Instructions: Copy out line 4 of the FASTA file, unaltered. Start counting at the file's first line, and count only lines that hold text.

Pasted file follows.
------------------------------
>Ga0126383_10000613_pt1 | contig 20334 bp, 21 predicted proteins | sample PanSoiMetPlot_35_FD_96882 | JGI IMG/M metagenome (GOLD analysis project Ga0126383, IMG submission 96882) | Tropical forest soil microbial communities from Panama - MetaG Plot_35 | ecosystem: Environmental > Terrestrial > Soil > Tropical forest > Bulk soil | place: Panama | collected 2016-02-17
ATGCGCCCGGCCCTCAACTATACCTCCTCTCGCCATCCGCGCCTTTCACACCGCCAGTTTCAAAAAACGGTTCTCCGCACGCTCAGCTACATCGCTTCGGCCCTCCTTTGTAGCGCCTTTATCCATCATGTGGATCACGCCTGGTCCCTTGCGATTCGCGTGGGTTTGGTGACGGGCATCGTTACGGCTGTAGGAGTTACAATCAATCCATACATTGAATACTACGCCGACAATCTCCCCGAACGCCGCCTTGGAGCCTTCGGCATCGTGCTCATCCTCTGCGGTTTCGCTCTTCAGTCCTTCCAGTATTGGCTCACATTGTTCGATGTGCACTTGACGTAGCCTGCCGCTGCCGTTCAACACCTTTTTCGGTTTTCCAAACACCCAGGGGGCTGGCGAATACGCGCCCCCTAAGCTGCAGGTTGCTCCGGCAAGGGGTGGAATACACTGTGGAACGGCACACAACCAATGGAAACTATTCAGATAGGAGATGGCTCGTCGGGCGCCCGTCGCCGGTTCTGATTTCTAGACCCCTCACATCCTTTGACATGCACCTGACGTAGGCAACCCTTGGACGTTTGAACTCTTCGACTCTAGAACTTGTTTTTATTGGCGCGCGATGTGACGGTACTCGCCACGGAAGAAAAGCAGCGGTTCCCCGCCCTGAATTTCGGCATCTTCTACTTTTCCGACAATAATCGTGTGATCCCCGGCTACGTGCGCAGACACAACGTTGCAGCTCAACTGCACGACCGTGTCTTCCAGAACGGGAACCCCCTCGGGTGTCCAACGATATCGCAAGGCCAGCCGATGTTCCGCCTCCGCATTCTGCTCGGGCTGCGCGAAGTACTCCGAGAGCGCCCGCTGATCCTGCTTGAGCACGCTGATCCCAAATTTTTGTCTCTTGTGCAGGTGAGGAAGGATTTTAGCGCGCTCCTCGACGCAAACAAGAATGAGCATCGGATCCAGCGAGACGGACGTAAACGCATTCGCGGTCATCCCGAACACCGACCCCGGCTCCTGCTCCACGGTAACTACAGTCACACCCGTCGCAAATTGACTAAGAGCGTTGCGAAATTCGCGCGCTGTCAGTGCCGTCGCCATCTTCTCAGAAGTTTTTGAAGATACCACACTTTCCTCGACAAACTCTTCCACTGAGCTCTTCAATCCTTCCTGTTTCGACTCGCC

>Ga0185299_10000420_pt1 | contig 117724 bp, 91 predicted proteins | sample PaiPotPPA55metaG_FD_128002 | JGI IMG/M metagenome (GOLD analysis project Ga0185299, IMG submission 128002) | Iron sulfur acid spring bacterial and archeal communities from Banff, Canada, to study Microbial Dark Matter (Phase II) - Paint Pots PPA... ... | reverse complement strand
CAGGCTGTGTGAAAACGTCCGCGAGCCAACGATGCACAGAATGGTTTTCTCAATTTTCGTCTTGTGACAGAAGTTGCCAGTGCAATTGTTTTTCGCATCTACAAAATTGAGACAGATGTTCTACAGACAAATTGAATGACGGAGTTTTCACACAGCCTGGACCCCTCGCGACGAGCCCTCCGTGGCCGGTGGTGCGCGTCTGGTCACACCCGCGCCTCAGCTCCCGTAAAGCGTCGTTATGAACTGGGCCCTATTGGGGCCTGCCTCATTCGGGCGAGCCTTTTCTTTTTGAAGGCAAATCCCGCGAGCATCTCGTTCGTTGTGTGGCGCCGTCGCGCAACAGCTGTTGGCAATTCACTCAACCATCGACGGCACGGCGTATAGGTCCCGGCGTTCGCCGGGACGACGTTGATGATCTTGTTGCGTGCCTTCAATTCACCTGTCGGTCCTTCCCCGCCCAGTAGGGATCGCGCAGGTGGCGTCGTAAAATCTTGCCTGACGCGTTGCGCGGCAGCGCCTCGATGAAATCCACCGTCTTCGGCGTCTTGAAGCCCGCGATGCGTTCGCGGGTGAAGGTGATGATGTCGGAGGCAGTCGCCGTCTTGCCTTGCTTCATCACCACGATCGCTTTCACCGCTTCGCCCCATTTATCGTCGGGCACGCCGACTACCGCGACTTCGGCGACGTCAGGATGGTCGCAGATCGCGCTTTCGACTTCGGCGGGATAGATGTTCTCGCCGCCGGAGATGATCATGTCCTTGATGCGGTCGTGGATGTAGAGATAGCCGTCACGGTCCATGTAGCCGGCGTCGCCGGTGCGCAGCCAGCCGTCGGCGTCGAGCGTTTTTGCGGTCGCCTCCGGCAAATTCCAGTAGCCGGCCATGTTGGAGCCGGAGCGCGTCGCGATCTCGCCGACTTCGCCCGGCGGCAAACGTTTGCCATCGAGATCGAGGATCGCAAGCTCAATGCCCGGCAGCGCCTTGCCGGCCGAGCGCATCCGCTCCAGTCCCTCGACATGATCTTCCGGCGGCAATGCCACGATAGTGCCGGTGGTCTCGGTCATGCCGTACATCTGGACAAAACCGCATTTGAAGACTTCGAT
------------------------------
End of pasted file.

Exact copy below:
CAGGCTGTGTGAAAACGTCCGCGAGCCAACGATGCACAGAATGGTTTTCTCAATTTTCGTCTTGTGACAGAAGTTGCCAGTGCAATTGTTTTTCGCATCTACAAAATTGAGACAGATGTTCTACAGACAAATTGAATGACGGAGTTTTCACACAGCCTGGACCCCTCGCGACGAGCCCTCCGTGGCCGGTGGTGCGCGTCTGGTCACACCCGCGCCTCAGCTCCCGTAAAGCGTCGTTATGAACTGGGCCCTATTGGGGCCTGCCTCATTCGGGCGAGCCTTTTCTTTTTGAAGGCAAATCCCGCGAGCATCTCGTTCGTTGTGTGGCGCCGTCGCGCAACAGCTGTTGGCAATTCACTCAACCATCGACGGCACGGCGTATAGGTCCCGGCGTTCGCCGGGACGACGTTGATGATCTTGTTGCGTGCCTTCAATTCACCTGTCGGTCCTTCCCCGCCCAGTAGGGATCGCGCAGGTGGCGTCGTAAAATCTTGCCTGACGCGTTGCGCGGCAGCGCCTCGATGAAATCCACCGTCTTCGGCGTCTTGAAGCCCGCGATGCGTTCGCGGGTGAAGGTGATGATGTCGGAGGCAGTCGCCGTCTTGCCTTGCTTCATCACCACGATCGCTTTCACCGCTTCGCCCCATTTATCGTCGGGCACGCCGACTACCGCGACTTCGGCGACGTCAGGATGGTCGCAGATCGCGCTTTCGACTTCGGCGGGATAGATGTTCTCGCCGCCGGAGATGATCATGTCCTTGATGCGGTCGTGGATGTAGAGATAGCCGTCACGGTCCATGTAGCCGGCGTCGCCGGTGCGCAGCCAGCCGTCGGCGTCGAGCGTTTTTGCGGTCGCCTCCGGCAAATTCCAGTAGCCGGCCATGTTGGAGCCGGAGCGCGTCGCGATCTCGCCGACTTCGCCCGGCGGCAAACGTTTGCCATCGAGATCGAGGATCGCAAGCTCAATGCCCGGCAGCGCCTTGCCGGCCGAGCGCATCCGCTCCAGTCCCTCGACATGATCTTCCGGCGGCAATGCCACGATAGTGCCGGTGGTCTCGGTCATGCCGTACATCTGGACAAAACCGCATTTGAAGACTTCGAT